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« Reply #886 on: November 08, 2012, 01:20:35 PM »
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Earlier this year, I sold my 9600. At the time, I expected to relocate and I wasn't printing very much. After reading about clogs in the new 7900/9900 printers, I'm regretting the sale of my 9600.

Demand has changed, though, and I now need a wide-format printer or I'm going to have to pay someone else to print for me.

A question about extended warranties: has anyone tried SquareTrade?

From what I've read in this thread and elsewhere, it seems the experience with Epson field technicians is a mixed bag. In addition, Epson charges a lot of $$ for extended service, especially when compared to other warranty extensions on products ranging from automobiles to enterprise computer systems. At 32% of the purchase price, the cost seems exorbitant. Hence the question about alternatives to Epson's warranty.
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Bob DeBellis
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« Reply #887 on: November 11, 2012, 10:51:01 PM »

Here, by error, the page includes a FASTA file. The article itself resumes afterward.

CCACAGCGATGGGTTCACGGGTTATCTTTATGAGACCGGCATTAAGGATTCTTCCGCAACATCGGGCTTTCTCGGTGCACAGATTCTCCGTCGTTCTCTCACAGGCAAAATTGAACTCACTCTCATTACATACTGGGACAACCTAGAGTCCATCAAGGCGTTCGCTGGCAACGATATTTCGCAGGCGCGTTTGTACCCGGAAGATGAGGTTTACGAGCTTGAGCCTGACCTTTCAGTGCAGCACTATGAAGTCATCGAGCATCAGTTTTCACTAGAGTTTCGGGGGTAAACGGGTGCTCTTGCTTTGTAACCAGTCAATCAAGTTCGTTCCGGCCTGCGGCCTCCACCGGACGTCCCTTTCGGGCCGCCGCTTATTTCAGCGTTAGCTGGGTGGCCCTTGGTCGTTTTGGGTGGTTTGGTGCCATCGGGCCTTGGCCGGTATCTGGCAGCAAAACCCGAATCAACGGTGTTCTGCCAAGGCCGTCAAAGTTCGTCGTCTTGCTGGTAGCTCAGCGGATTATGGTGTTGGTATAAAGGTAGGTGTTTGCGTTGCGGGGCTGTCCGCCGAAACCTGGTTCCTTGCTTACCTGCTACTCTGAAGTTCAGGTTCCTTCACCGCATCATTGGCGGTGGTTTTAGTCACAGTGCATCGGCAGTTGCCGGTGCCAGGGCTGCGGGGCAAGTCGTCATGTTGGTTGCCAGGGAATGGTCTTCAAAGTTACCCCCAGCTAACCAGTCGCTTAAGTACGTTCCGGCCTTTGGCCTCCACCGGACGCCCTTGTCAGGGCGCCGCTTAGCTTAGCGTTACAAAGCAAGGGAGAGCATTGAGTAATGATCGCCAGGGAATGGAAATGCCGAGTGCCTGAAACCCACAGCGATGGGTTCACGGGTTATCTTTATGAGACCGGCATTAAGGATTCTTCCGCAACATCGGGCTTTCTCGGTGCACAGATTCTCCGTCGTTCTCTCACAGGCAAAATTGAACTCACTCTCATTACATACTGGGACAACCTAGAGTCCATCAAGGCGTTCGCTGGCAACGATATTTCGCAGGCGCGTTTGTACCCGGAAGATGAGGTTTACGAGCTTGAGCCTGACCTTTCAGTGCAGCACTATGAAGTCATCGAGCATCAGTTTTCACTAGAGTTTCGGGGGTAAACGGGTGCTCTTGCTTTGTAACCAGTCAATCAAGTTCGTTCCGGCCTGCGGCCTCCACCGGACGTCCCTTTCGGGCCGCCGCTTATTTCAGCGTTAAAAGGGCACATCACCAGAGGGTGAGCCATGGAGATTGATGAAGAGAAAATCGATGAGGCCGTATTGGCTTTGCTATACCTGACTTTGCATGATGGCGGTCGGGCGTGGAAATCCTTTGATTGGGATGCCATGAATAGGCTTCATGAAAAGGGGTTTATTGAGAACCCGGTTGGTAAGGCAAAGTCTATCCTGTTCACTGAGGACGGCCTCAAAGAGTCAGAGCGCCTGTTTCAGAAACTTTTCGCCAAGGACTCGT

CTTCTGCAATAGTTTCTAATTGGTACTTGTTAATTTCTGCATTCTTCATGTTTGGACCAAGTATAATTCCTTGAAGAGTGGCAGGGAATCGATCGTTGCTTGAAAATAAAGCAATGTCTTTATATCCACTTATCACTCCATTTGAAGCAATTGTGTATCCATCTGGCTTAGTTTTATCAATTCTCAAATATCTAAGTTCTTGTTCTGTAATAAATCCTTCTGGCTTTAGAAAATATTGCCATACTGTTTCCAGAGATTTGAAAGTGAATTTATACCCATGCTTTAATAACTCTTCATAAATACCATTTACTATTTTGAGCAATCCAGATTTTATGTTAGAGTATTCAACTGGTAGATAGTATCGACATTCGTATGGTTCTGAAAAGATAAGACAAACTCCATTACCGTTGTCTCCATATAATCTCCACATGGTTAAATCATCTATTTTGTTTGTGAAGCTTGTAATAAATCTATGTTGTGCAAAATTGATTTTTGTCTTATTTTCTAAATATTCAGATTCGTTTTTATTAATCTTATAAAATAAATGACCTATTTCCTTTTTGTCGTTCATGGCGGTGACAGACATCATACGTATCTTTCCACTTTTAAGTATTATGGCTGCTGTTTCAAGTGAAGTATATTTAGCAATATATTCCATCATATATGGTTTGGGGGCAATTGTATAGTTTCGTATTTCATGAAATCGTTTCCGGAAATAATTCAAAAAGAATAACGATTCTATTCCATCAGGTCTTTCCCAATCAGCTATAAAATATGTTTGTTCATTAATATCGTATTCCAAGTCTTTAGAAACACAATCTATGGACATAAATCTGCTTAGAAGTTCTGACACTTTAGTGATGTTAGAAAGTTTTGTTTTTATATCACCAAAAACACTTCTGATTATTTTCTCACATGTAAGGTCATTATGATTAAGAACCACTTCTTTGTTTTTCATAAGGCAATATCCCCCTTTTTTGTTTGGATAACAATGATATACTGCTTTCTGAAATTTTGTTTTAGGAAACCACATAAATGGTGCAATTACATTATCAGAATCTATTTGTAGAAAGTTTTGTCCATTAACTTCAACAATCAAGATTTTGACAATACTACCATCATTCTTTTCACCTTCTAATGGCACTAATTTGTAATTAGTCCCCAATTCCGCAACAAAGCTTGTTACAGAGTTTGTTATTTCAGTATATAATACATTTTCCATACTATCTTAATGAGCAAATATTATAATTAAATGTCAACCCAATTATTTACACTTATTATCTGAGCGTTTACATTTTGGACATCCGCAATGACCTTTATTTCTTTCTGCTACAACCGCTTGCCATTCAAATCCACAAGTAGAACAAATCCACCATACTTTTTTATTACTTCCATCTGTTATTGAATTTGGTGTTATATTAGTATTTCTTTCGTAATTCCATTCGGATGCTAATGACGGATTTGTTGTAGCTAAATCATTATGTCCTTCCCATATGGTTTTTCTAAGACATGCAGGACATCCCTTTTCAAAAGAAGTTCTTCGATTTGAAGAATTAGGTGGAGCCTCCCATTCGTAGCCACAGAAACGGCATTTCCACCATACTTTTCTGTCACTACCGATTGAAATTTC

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Hello all you fellow Epson sufferers,

Some of you may know about my situation with my 7900 printer, not that it is unusual.
I have an Epson 7900 with which I've made about 20 prints. It is about 2 yrs old and 1 yr out of warranty. All was fine until I made a 10 day trip with a friend. When I got home, the head was clogged permanently. I purchased a new head ($1390) thinking I would replace it myself but am reconsidering. Here's why. In my opinion, based on my experience and what I have read on blogs of others experiences, the probability of another permanent clog within a year is high. If a person intends to keep using a 900 series Epson printer, it makes sense to buy the extended warranty which I believe costs about $775. That would cover not only the print head cost but all other parts and labor. For me to be able to do that, I must allow Delusion One to make the repair and certify to Epson that the printer is 100% functional. That means I would sustain an initial hit of about $2000 for the repair plus the $775 warranty. Also, I believe Epson should inform potentional buyers that is strongly suggested that they purchase this contract as their printers are prone to clogging and other excessive maintenance expense, especially if they are casual users. I would appreciate any thoughts, comments or suggestions about my conclusion.

Thanks,
Bob DeBellis
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Chris233
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« Reply #888 on: November 11, 2012, 11:10:01 PM »
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Hi Bob,

Not to sound rude or anything, but why would you buy such an expensive printer and only run 20 prints in 2 years?  The machines, whether it be a 7900 or your letter office inkjet next to the desk, is not really designed that way.  Even the desktop inkjet would be prone to clogging...